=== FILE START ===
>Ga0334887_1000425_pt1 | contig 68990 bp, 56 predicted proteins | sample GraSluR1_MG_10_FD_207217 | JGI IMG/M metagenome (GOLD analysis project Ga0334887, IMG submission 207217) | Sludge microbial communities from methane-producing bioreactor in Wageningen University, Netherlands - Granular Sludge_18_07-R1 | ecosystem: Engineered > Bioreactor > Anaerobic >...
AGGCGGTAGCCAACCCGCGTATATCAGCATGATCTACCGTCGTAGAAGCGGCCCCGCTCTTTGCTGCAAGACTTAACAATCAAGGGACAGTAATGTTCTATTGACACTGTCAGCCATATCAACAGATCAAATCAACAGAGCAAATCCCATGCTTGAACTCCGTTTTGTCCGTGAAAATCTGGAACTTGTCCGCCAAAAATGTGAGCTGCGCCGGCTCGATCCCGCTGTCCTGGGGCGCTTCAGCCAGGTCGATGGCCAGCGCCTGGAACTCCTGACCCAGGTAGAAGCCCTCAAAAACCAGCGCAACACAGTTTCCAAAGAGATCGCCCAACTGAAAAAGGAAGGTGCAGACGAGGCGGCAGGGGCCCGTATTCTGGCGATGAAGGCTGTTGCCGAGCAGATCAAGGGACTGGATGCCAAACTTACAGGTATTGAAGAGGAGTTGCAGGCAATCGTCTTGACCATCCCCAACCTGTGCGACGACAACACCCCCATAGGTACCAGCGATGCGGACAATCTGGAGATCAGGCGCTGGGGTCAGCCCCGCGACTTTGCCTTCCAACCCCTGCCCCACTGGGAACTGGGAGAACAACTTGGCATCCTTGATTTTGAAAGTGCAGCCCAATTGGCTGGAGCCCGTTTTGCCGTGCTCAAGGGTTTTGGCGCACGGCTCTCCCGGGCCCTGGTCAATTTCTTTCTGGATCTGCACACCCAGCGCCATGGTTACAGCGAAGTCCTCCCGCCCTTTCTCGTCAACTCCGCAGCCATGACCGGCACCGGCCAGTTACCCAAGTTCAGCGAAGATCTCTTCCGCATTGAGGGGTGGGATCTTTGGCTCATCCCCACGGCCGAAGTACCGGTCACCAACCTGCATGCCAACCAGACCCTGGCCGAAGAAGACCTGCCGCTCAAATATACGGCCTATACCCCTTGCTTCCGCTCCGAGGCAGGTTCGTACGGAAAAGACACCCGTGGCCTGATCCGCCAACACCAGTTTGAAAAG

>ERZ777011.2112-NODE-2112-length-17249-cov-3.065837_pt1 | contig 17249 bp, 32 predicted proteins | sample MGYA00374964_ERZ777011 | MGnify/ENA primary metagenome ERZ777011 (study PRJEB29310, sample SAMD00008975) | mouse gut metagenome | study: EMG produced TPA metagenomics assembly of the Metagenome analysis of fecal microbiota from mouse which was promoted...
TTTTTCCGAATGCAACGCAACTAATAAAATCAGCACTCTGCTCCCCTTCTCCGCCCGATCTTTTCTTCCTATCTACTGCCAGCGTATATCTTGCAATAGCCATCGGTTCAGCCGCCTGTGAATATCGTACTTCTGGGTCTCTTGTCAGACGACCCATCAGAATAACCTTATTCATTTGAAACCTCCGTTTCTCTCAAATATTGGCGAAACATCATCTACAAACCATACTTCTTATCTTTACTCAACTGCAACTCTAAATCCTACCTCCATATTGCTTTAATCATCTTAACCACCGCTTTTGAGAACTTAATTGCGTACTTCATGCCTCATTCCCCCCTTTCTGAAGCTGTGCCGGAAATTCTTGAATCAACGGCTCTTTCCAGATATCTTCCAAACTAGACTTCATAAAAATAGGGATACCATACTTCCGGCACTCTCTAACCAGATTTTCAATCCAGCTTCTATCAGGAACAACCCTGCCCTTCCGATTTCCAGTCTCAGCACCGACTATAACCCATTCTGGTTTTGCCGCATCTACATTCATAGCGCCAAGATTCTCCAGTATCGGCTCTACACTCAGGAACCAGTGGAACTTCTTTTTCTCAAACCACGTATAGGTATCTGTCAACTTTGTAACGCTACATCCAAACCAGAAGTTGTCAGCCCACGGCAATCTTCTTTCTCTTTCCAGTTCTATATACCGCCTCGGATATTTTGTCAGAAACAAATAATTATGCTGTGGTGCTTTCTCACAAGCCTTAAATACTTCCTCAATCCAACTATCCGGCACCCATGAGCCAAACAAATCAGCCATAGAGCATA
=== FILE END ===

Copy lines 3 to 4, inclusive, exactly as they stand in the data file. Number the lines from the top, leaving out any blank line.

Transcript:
>ERZ777011.2112-NODE-2112-length-17249-cov-3.065837_pt1 | contig 17249 bp, 32 predicted proteins | sample MGYA00374964_ERZ777011 | MGnify/ENA primary metagenome ERZ777011 (study PRJEB29310, sample SAMD00008975) | mouse gut metagenome | study: EMG produced TPA metagenomics assembly of the Metagenome analysis of fecal microbiota from mouse which was promoted...
TTTTTCCGAATGCAACGCAACTAATAAAATCAGCACTCTGCTCCCCTTCTCCGCCCGATCTTTTCTTCCTATCTACTGCCAGCGTATATCTTGCAATAGCCATCGGTTCAGCCGCCTGTGAATATCGTACTTCTGGGTCTCTTGTCAGACGACCCATCAGAATAACCTTATTCATTTGAAACCTCCGTTTCTCTCAAATATTGGCGAAACATCATCTACAAACCATACTTCTTATCTTTACTCAACTGCAACTCTAAATCCTACCTCCATATTGCTTTAATCATCTTAACCACCGCTTTTGAGAACTTAATTGCGTACTTCATGCCTCATTCCCCCCTTTCTGAAGCTGTGCCGGAAATTCTTGAATCAACGGCTCTTTCCAGATATCTTCCAAACTAGACTTCATAAAAATAGGGATACCATACTTCCGGCACTCTCTAACCAGATTTTCAATCCAGCTTCTATCAGGAACAACCCTGCCCTTCCGATTTCCAGTCTCAGCACCGACTATAACCCATTCTGGTTTTGCCGCATCTACATTCATAGCGCCAAGATTCTCCAGTATCGGCTCTACACTCAGGAACCAGTGGAACTTCTTTTTCTCAAACCACGTATAGGTATCTGTCAACTTTGTAACGCTACATCCAAACCAGAAGTTGTCAGCCCACGGCAATCTTCTTTCTCTTTCCAGTTCTATATACCGCCTCGGATATTTTGTCAGAAACAAATAATTATGCTGTGGTGCTTTCTCACAAGCCTTAAATACTTCCTCAATCCAACTATCCGGCACCCATGAGCCAAACAAATCAGCCATAGAGCATA